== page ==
For about 24 hours, the members of the various town corporations carry on their shoulders in a procession 18 groups of sculptures representing the life of Jesus from the Passion to the Resurrection.
The name of the procession is derived from the ancient professions of the various guilds, called “Misteri” in the Sicilian dialect.
The Processione dei Misteri di Trapani has been held in Trapani, Sicily at Easter for over 300 years. (foto © Emily Marie Wilson / Shutterstock.com)
Palermo, the Sicilian capital, also organises a Holy Week full of events such as the holy representations of the Last Supper and the “visit to the tombs”, which takes place every Holy Thursday and includes the opening of the churches until late at night so that the faithful can gather for prayer.
However, the most eagerly awaited moment of the week is Friday, with four processions that wind through the streets of the city, all of which have been studied in detail and gather hundreds of participants.
The first procession, known as the “Coachman”, which dates back to the time of the flourishing Palermo nobility and is now extended to all social classes, consists of carrying in procession the statues of the dead Christ and the Madonna, who rests on the shoulders of 32 men in hand-forged medieval armour.
The second procession is that of the “Bakers”, which follows the first one with the difference that it wears Roman armour and ends late at night with a beautiful religious rite.
Easter celebrations in the city of Palermo in Sicily, Italy. Good Friday procession through the historic old town. (foto © Andreas Zerndl / Shutterstock.com)
The third procession carries the Virgin of Soledad through the city and the last one is led by the craftsmen who honour the Madonna del Lume.
The processions follow each other all day long and the best place to admire them is the Quattro Canti in the centre of the town, where all four processions pass in perfect sequence.
Easter celebrations in Piana degli Albanesi The people here are of Albanian origin and celebrate the traditional Albanian Easter. (foto © Terje Lillehaug / Shutterstock.com)
If you are in Palermo, you must not miss the Byzantine Easter processions, which take place in the Piana degli Albanesi, just 20 minutes by car from the Sicilian capital.
This city was founded around the 15th century, when Albanians and Greeks fled their Ottoman lands to seek refuge on the island. Here the celebration of Pashkët, the traditional Byzantine Easter, has remained intact.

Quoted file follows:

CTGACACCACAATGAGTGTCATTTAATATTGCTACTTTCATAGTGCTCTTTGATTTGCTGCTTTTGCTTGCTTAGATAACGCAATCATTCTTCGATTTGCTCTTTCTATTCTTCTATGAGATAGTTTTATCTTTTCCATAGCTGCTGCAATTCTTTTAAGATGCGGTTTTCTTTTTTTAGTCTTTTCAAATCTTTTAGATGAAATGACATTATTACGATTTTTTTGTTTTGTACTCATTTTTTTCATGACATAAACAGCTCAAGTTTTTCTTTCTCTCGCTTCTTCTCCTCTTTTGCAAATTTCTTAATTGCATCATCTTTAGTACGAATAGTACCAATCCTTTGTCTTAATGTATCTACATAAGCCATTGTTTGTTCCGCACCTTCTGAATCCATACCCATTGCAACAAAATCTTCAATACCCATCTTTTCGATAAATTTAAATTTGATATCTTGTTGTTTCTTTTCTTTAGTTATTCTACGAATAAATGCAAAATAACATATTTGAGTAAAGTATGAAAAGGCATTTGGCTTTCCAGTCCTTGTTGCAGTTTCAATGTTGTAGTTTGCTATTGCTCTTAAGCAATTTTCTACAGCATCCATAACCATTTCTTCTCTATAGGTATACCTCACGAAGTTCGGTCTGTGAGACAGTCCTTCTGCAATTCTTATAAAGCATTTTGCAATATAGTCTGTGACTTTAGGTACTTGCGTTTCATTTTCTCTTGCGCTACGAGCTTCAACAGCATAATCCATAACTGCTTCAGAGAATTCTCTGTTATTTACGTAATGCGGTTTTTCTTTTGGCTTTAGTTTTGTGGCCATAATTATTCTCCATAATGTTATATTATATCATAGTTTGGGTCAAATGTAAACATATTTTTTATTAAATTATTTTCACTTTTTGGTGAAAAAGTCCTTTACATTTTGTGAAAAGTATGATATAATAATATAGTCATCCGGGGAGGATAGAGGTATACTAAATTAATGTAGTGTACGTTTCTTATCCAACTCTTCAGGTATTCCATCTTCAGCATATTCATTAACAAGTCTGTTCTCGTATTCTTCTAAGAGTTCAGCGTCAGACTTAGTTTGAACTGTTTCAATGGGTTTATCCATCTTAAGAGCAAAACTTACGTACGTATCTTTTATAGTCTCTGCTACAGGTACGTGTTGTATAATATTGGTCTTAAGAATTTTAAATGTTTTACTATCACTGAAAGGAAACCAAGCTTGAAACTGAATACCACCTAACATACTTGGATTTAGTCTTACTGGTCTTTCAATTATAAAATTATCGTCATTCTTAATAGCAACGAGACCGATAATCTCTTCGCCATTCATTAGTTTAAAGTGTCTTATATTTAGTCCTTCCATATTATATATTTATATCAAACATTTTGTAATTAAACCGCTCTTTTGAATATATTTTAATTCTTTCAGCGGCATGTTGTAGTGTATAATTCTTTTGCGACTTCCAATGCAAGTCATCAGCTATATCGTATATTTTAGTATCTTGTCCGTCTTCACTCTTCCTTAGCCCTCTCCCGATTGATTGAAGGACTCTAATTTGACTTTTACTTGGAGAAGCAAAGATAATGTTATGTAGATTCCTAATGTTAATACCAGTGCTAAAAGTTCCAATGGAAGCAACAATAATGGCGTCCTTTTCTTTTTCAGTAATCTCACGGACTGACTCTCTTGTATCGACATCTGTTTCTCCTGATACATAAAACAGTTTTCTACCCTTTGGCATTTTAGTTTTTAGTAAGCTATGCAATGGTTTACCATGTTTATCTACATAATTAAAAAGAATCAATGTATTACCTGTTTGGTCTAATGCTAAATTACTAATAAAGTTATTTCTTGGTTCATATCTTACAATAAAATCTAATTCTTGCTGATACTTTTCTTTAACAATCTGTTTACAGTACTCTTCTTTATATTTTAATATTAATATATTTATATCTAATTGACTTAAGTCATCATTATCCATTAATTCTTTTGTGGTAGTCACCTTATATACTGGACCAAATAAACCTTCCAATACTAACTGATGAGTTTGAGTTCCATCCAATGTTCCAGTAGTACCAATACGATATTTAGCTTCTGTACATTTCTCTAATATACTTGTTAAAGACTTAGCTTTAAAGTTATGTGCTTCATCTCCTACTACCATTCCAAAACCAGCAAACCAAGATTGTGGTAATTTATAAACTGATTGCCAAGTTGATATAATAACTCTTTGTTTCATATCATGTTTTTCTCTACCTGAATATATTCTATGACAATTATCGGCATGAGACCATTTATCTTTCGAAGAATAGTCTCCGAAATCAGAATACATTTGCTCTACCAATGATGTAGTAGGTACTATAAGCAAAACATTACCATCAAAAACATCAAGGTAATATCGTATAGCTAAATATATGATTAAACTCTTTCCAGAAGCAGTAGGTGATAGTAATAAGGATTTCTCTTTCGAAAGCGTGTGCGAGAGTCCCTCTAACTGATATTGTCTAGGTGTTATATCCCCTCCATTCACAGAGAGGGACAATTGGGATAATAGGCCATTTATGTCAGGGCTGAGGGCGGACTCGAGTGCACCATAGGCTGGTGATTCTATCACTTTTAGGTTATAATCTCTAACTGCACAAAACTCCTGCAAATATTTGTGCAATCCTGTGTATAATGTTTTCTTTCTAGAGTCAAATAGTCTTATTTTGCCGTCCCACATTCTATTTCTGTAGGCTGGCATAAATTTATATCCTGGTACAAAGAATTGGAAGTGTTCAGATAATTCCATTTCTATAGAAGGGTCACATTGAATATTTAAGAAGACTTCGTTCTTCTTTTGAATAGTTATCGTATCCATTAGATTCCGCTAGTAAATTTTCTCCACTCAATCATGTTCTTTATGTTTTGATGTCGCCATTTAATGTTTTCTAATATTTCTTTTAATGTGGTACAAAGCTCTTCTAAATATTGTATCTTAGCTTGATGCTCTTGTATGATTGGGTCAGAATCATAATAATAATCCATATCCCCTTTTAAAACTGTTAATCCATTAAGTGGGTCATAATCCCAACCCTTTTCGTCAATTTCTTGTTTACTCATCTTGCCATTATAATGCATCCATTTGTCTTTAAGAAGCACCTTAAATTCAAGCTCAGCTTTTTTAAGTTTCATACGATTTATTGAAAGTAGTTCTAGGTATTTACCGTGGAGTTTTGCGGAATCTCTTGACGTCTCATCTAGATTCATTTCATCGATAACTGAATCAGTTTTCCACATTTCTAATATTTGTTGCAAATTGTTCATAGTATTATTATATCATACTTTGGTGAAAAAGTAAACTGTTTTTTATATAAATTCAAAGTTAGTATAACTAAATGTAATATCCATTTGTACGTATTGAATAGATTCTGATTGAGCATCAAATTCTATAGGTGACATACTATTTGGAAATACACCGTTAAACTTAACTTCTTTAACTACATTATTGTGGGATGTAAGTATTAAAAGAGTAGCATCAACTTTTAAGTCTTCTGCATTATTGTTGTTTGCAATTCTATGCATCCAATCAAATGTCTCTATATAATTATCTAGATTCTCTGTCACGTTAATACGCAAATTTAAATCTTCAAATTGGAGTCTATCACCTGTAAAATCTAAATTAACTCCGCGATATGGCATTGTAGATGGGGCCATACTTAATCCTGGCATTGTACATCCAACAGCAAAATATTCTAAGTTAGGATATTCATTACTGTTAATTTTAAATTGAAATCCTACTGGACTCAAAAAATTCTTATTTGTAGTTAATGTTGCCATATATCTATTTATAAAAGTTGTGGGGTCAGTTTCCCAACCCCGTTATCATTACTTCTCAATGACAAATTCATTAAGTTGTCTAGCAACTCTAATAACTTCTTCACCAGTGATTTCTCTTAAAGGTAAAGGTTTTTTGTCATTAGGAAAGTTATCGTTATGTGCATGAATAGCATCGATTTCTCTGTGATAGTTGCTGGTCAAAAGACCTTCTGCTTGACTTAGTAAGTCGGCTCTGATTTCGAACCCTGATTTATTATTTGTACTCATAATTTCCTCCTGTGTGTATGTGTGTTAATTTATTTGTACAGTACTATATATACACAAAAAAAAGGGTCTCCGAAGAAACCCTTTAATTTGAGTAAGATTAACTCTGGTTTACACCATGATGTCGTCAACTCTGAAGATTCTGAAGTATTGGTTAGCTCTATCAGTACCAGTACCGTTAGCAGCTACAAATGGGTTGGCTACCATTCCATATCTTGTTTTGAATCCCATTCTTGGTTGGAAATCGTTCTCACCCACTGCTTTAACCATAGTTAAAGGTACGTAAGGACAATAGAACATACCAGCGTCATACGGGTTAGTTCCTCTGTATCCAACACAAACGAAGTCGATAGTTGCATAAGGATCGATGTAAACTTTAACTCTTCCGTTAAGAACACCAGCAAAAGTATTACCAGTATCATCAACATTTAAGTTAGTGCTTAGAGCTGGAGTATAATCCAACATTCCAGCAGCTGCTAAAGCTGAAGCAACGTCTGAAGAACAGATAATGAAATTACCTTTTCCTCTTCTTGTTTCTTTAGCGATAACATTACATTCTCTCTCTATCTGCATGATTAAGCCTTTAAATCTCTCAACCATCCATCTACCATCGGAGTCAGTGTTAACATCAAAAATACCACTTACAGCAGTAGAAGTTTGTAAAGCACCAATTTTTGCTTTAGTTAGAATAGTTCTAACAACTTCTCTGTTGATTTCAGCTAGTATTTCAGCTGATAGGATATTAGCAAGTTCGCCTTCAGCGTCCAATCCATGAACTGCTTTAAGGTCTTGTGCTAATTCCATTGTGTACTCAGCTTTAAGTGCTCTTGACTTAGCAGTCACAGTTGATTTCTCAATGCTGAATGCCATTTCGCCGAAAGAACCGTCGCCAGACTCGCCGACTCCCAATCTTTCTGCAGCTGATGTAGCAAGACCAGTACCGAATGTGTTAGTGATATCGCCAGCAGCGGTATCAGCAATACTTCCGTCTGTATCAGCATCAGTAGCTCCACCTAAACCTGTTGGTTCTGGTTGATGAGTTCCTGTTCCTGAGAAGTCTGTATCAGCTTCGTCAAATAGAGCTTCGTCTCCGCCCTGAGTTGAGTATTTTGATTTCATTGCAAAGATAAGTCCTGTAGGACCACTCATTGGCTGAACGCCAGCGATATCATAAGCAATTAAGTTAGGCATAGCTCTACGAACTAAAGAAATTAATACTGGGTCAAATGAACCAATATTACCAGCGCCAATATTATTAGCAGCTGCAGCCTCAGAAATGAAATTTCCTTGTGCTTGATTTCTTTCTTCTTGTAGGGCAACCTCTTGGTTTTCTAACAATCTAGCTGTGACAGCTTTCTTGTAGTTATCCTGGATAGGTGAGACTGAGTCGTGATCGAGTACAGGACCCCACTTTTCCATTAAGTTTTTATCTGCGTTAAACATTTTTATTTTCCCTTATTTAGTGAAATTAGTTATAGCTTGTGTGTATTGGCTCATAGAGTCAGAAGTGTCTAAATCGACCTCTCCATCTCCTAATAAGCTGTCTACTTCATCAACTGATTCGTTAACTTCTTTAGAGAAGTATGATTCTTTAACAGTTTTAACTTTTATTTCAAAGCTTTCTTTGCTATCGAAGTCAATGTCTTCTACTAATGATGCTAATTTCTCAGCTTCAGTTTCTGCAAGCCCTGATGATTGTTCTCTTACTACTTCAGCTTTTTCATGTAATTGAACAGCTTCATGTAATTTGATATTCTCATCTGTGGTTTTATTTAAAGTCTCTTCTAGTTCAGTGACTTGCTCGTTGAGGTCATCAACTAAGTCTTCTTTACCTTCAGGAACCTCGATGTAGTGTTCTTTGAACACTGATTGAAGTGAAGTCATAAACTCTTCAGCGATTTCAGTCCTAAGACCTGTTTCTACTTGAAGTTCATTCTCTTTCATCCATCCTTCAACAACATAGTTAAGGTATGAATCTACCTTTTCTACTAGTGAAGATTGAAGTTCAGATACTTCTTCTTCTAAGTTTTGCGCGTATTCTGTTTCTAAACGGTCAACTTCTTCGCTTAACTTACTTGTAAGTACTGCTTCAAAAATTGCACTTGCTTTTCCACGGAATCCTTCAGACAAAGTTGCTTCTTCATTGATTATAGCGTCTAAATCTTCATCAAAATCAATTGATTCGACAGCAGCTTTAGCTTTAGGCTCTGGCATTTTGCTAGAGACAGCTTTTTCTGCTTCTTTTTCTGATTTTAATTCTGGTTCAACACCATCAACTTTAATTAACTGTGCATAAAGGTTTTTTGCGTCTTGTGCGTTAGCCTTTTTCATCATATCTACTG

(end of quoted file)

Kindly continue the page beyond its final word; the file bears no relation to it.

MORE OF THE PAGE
Easter in the Albanian plain is characterised by the sad Greek-Byzantine song “lazeri”, which is sung by the young people of the village throughout Holy Week and which can be heard in all its splendour on Good Friday when the passages of the Gospel are sung as they pass through the last days of Christ’s life.
Holy Week in Sicily. Easter procession, Greek-Byzantine rite, dressed in the traditional Albanian costumes. Piana Degli Albanesi. (foto © Lucky Team Studio / Shutterstock.com)
The climax of the celebrations is Holy Thursday, when the priest, who embodies Saint Peter, agrees to be completely washed by the bishop, and Easter Sunday, when more than 300 women in traditional 1400s dress parade through the village streets.
Cioccolato di Modica, Sicily, Italy. (foto © Shutterstock.com)
Having discovered the most folkloristic religious rendezvous that characterize Sicily, we cannot fail to talk about the varied gastronomy, mainly made up of sweets, which offers dozens of traditional recipes in honour of Easter. You must try the Pecorella di Pasta Reale, a typical dessert made with almond flour and sugar, shaped like a sheep sitting in a meadow and made with chocolate and sugared almonds of all colours. In Prizzi we find the Cannatedde, boiled eggs surrounded by short pastry made with different shapes such as baskets or doves and distributed during the processions, usually decorated with icing or coloured sugared almonds. Also delicious are the Cassatelle di Trapani, ravioli-shaped cakes made of short pastry filled with ricotta cream and chocolate, served fried.
Traditionally in the Byzantine culture are the red eggs: they are distributed during the women’s parade and get their characteristic colour by cooking them with water, vinegar and beetroot.
Once cooked, they are polished with olive oil and decorated with food colours.
Probably the most famous dish on the island is cassata, originally from Palermo, which is considered the most exquisite dessert of the Easter season. Prepared with short pastry and filled with ricotta cream, decorated with candied fruit and icing, this traditional recipe dates back to the time of Arab rule.
And finally, how can we forget the Easter eggs! Modica eggs are famous all over the world and are available in every pastry shop and supermarket. The special chocolate of Modica is produced according to an old and proven Aztec method. It is made entirely by hand by cold grinding the cocoa beans with cinnamon, sugar and vanilla to obtain a uniform paste characterised by a particular granular texture given by sugar crystals.
As for the salty dishes, there are many recipes, such as the Taganu of Aragon, a dish based on meat and pasta that celebrates the end of the deprivations imposed by Lent.
There are many surprises that this country has to offer, and now all that remains is to book a plane ticket and set off to discover the spectacular Easter in Sicily.
Cassata and Cannoli (foto © Shuttertock.com)
Piana degli Albanesi